Album Title: 
The Journey To Eight Peaks
Release Date: 
Tuesday, November 8, 2022
Review Type: 

A very active and productive musician from Hungarian soil, and this for quite some time, is Thomas Khrul. He’s active, both solo as in duo (mostly with same-minded vocalists) or in bands, in acts like Siculicidium, Gorthor, Shadowthrone, Funebre, the young Eonian Tenebris or mighty Nocrul, amongst several others. This guy also has a Dungeon Synth project, called Vallahir. That moniker refers to the Dwarfish language and it means something like, if I am not mistaken, ‘meadow in the mountain range’ (cf. Warhammer).

The Journey To Eight Peaks was recorded and released in 2022, but there is no reason not to write down my thoughts on this interesting material. Besides, a new Vallahir release has been finished in the meantime, called Doom Over Karag Haraz (also released via the very same label, by the way, i.e. Hungary’s Kajdum’s Tower, part of the New General Catalogue, aka the NGC Prod family). Besides the digital edition, there are two different versions on tape: a ‘traditional’ one, and a very limited (almost sold-out) wooden relic-box edition (each copy is different from any other). The EP consists of six hymns, each clocking in between four and five minutes, having a total running time of about twenty-seven minutes. And FYI: the bio mentions that the album is ‘composed in major in the A side and minor in the B side’.

This album has something really adventurous, which fits well to the concept. It is about a quest into the unknown, brought with a huge dose of fantasy and drama. That gets translated through the Music too, evidently. The tracks are generally based on theatrical orchestrations by keyboards; these synths come with multiple lines and layers: prominent melodies with a phantasy-element, bombastic symphonies, melancholic fragments, and floating, mesmerizing waves of sound at the background. It gets joined by a wide range of percussion-work, with everything from ritualistic soft-beating to martial drum-patterns. Besides, also some choirlike chants are part of the whole concertation.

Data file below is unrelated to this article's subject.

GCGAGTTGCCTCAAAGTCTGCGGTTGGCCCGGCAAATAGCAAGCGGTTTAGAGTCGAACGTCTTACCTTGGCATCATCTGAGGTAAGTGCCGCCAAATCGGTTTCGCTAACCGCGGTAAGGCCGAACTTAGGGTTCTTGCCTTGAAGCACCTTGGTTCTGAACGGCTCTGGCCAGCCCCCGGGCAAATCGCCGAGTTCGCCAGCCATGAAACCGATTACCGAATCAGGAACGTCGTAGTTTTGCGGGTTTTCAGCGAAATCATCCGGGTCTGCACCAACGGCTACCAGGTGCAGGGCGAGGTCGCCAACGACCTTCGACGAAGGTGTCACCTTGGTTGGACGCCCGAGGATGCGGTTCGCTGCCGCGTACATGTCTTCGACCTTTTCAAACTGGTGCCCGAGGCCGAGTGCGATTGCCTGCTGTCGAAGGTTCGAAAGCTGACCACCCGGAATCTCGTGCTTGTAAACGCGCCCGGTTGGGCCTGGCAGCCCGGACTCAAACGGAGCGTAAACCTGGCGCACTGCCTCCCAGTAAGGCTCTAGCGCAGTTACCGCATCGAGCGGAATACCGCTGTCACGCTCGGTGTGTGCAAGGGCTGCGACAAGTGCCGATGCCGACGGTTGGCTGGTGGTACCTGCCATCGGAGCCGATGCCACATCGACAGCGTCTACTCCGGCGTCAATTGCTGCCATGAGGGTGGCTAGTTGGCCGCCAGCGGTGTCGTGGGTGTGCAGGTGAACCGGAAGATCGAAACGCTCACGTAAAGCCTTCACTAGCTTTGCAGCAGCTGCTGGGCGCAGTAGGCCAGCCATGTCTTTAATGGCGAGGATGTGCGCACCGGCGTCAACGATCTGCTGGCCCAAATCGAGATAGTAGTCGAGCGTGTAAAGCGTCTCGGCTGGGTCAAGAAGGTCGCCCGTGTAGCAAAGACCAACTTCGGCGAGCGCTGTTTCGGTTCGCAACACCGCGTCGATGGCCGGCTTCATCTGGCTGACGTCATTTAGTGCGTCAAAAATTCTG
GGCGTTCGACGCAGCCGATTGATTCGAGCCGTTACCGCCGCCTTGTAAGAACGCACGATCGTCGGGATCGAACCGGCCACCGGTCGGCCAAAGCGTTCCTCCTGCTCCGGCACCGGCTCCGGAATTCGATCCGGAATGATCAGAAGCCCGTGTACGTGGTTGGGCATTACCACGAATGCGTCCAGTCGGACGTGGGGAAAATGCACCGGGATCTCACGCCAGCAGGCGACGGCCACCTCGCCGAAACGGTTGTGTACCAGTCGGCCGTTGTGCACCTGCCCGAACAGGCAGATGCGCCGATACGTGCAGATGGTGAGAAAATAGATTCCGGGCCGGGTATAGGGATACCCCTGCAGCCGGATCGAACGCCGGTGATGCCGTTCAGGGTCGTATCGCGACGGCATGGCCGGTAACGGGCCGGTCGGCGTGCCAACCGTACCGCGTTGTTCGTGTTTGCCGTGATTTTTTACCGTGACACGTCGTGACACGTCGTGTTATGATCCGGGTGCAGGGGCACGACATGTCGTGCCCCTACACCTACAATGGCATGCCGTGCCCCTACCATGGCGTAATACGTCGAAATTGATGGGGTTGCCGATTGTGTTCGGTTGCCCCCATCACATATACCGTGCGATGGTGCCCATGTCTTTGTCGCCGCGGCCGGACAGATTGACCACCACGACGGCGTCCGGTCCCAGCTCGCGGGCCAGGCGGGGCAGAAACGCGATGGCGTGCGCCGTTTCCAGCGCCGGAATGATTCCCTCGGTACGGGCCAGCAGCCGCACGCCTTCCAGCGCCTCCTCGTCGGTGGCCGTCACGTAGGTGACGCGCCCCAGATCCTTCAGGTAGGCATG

It is an enlightening, almost optimistic experience, rather than an ominous, doomed hunt through abandoned ruins or hidden realms of unearthly beings. Yet then again, all six compositions do have their own story to tell. The Journey To Eight Peaks starts with The Eve Of Secrets Night, showing a fine equilibrium in between energy and drama. For sure it has a flair of Classical Music or even a Glass-like dramaturgical uttering. A piece like the title track, for example, comes with a more orchestral finesse, hymnic with Wagnerian persuasion, valiant like a dreadnought war-march. Here too the epic choirs have an undeniable value on top of the grotesque atmosphere. With The Mighty Forest Of The Empire, Vallahir trespass the sonic orbit of martial epicism and militant gallantry, including moments of introspection and dreaminess, while The Tunnel Of The Cavern Town sort of fades back into territories of gloom and expectation at the very same time. The drum-patterns as from half of this piece increase in power, while the synth orchestrations transcend and intoxicate, while expanding, then again fading away. Hints of felicity and mystique, somehow drenched in an Oriental-like nebula, appear in The Tavern Of The Imperial City, like a distant yet sanguine sunrise on a misty dawn. The Dark Beneath The World, on the whole, returns towards a bleaker, more secretive orchestra of gloomy synth-majesty, covering Vallahir’s enigmatic soundtrack within spheres of both tragedy and opportunity.

In short: recommended, like about all material on this upcoming label…